The resurrection of the body, writes one seventeenth-century Christian theologian, is the “peculiar treasure” of the Christian church.Francis Turretin, Institutes of Elenctic Theology, Vol. 3 (Phillipsburg, NJ: P&R Publishing, 1997), 562. The resurrection is peculiar because it is not a product of unaided reason but relies upon a definitive revelation in Jesus Christ. Our only confidence that our bodies are destined for glory—and not mere dissolution—lies in the physical return of our Savior from death. Our comfort comes from the sure knowledge that Jesus overcame death, was returned to his friends, and promised his followers that they would one day be raised from death themselves. No matter what persecution or plague or mere old age does to the saint’s body, death cannot overrule Jesus’ promise that “a time is coming when all who are in their graves will hear his voice and come out!” (John 5:28).
The resurrection of the body is a treasure because it is held up to the world—in times of relative peace and ubiquitous death alike—as an unrivaled and inexhaustible fount of personal hope. The doctrine of resurrection far outstrips any hoped-for vaccine or economic stimulus in its potency to lift human souls out of despair, hopelessness, and modes of self-preservation.The doctrine of resurrection far outstrips any hoped-for vaccine or economic stimulus in its potency to lift human souls out of despair, hopelessness, and modes of self-preservation. When human institutions and ambitions appear at their most frail, the hope of resurrection is shown to be most immovable. When our souls waver with incalculable ecological, economic, and epidemiological fears, the hope of our future resurrection provides unique solace and soundness of spirit. What have we finally to fear, when not only our souls but our very bodies are in the hands of the Almighty? Our Savior, though we abandoned him at Calvary, will never abandon us.
This reality—of our very selves being totally secure in Jesus Christ—is beautifully epitomised in the Church’s historic insistence on the resurrection of the very physical bodies we bear. As the Apostle’s Creed puts it, we affirm the resurrection of the flesh (carnis resurrectionem). St. Paul teaches that the hope of the Christian is in “the redemption of our bodies” (Rom 8:23) and that Christ “will transform our lowly body to be like his glorious body” (Phil 3:21). Redemption and transformation are both images of restoration and recuperation—not replacement. Augustine insists that the resurrection of the very bodies we now bear will be the most transcendent display of God’s handiwork:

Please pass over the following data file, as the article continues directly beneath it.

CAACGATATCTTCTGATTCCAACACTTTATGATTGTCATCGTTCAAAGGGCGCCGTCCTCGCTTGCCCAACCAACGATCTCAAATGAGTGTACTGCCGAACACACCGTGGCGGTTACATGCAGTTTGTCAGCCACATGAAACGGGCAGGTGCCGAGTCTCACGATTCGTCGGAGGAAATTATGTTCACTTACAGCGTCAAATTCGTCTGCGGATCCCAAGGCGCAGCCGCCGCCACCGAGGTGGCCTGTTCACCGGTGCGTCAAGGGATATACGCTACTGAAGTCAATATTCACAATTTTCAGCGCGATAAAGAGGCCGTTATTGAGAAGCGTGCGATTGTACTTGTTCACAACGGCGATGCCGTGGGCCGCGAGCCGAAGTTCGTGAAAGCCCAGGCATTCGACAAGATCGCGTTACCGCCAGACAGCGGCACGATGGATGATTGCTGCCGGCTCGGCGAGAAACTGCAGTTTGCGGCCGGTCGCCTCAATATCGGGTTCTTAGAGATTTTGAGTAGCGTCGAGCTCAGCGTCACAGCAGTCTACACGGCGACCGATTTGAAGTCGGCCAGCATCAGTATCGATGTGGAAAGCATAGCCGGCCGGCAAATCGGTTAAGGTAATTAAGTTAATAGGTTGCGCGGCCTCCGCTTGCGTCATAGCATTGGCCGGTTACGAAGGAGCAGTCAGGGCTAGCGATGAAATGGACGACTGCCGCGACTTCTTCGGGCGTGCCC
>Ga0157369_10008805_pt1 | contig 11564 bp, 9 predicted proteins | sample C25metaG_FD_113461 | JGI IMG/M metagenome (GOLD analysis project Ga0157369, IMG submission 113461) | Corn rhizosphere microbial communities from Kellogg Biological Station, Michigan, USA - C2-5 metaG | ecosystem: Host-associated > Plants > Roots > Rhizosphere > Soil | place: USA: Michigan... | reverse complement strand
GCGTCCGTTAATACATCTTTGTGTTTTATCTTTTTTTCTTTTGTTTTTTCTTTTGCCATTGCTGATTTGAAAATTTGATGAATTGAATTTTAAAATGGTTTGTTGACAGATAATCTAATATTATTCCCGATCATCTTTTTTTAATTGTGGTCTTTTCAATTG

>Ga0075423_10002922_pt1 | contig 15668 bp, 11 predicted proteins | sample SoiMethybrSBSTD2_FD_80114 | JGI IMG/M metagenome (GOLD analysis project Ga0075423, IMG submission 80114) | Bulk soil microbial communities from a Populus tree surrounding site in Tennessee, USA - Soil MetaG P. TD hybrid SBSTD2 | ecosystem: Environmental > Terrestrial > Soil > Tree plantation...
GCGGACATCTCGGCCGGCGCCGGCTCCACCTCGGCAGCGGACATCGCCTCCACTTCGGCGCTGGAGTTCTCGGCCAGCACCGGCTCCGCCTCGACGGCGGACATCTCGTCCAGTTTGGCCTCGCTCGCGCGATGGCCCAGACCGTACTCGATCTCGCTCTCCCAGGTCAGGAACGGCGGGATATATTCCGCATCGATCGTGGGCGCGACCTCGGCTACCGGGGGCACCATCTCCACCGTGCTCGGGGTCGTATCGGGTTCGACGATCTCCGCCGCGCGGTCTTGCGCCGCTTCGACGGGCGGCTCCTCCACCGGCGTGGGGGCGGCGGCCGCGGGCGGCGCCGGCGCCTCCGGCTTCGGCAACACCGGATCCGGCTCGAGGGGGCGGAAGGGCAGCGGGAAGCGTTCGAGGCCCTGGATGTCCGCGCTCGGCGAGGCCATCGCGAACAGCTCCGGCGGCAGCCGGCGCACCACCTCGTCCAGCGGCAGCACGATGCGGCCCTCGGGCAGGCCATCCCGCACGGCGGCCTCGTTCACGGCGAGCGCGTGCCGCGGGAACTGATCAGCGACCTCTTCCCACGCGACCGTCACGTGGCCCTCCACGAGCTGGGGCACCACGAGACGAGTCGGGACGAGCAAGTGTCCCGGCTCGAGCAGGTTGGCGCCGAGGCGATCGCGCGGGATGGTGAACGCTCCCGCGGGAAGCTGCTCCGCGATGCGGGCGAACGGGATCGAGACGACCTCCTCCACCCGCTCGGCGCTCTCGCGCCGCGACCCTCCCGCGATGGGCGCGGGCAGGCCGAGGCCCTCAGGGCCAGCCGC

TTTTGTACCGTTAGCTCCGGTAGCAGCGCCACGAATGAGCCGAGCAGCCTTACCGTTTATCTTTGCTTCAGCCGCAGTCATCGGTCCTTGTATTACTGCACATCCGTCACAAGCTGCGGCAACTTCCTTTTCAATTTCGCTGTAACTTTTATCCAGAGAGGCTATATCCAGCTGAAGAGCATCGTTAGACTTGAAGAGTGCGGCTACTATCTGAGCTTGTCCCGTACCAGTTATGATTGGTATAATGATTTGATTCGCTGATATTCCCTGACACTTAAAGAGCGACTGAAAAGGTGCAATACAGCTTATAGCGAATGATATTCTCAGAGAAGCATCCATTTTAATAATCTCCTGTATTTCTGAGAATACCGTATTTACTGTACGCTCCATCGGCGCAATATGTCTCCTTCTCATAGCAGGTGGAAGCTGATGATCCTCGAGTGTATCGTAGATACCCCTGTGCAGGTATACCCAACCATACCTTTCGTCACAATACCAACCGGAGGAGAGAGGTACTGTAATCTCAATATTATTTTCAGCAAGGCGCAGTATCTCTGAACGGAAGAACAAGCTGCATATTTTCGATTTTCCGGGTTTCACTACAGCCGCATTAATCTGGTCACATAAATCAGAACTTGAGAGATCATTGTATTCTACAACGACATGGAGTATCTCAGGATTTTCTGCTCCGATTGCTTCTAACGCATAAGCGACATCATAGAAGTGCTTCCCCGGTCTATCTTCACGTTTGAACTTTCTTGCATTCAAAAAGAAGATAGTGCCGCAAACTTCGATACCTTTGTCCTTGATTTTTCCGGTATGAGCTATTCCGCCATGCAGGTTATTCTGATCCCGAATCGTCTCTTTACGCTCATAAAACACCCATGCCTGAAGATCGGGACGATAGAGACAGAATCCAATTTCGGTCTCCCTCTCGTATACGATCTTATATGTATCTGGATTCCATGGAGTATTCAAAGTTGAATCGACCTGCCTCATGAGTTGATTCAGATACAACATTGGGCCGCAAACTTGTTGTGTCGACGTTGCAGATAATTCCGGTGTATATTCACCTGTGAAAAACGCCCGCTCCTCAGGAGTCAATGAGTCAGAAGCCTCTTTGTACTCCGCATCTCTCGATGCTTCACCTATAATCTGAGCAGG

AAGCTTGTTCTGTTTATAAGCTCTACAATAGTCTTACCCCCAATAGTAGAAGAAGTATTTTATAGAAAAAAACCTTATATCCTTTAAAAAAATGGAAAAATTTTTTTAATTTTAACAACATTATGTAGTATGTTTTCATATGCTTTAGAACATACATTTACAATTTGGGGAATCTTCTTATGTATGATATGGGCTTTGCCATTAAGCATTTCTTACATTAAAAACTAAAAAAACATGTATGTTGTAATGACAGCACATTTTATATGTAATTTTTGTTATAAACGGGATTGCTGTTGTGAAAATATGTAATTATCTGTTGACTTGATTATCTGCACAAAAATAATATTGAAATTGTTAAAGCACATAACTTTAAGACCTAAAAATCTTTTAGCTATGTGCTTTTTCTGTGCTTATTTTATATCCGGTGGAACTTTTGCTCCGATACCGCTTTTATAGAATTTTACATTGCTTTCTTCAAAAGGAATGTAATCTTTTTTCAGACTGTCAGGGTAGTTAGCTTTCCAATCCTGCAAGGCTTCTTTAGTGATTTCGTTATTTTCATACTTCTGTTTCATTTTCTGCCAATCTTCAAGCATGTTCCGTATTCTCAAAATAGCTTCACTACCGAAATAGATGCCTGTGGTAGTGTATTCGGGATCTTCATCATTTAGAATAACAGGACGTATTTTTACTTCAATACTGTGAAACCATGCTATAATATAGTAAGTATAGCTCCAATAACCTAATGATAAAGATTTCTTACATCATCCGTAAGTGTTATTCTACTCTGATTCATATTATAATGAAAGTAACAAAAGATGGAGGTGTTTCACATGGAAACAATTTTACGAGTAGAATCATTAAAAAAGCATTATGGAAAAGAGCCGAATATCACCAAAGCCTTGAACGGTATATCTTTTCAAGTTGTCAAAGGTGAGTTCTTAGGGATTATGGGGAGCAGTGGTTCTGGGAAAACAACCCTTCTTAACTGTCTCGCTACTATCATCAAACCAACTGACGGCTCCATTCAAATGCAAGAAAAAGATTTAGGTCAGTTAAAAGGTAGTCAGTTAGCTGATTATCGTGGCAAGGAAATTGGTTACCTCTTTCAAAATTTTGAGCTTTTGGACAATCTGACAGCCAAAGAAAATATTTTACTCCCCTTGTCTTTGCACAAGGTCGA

God—an artist who works in marvellous and mysterious ways—will restore our bodies, with marvellous and mysterious celerity, out of the whole of the matter of which it was originally composed.Enchiridion on Faith, Hope, and Love, XXIII.89.
Aquinas and Calvin are united in chiding those who reject the resurrection of the flesh, each insisting that the very body which goes down into the earth is destined for the glory of heaven. It’s as if, when our consciousness ceases to be registered in our physical body, God himself keeps his eyes upon our flesh—following its trajectory from the moment of our death to the Day of our resurrection. The Father cares for his children so tenderly and so dearly that no part of their being ever passes out of his view.